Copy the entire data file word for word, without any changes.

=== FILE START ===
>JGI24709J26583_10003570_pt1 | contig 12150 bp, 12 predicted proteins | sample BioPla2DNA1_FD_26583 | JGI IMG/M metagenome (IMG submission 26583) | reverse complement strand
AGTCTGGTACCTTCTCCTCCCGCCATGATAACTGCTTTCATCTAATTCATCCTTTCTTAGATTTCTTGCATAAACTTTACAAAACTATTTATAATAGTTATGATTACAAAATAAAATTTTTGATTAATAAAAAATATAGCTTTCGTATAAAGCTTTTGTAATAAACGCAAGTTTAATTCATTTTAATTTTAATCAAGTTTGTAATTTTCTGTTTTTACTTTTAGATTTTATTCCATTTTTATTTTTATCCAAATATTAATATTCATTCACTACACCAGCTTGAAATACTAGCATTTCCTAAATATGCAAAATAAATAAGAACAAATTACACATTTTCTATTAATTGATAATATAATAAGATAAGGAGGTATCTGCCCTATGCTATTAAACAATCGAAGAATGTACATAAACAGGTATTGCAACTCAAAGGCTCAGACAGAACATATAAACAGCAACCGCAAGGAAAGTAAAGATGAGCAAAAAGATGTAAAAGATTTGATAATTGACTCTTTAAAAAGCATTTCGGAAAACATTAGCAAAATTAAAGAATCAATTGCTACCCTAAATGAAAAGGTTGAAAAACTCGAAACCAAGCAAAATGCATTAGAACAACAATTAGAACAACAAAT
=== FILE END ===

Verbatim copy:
>JGI24709J26583_10003570_pt1 | contig 12150 bp, 12 predicted proteins | sample BioPla2DNA1_FD_26583 | JGI IMG/M metagenome (IMG submission 26583) | reverse complement strand
AGTCTGGTACCTTCTCCTCCCGCCATGATAACTGCTTTCATCTAATTCATCCTTTCTTAGATTTCTTGCATAAACTTTACAAAACTATTTATAATAGTTATGATTACAAAATAAAATTTTTGATTAATAAAAAATATAGCTTTCGTATAAAGCTTTTGTAATAAACGCAAGTTTAATTCATTTTAATTTTAATCAAGTTTGTAATTTTCTGTTTTTACTTTTAGATTTTATTCCATTTTTATTTTTATCCAAATATTAATATTCATTCACTACACCAGCTTGAAATACTAGCATTTCCTAAATATGCAAAATAAATAAGAACAAATTACACATTTTCTATTAATTGATAATATAATAAGATAAGGAGGTATCTGCCCTATGCTATTAAACAATCGAAGAATGTACATAAACAGGTATTGCAACTCAAAGGCTCAGACAGAACATATAAACAGCAACCGCAAGGAAAGTAAAGATGAGCAAAAAGATGTAAAAGATTTGATAATTGACTCTTTAAAAAGCATTTCGGAAAACATTAGCAAAATTAAAGAATCAATTGCTACCCTAAATGAAAAGGTTGAAAAACTCGAAACCAAGCAAAATGCATTAGAACAACAATTAGAACAACAAAT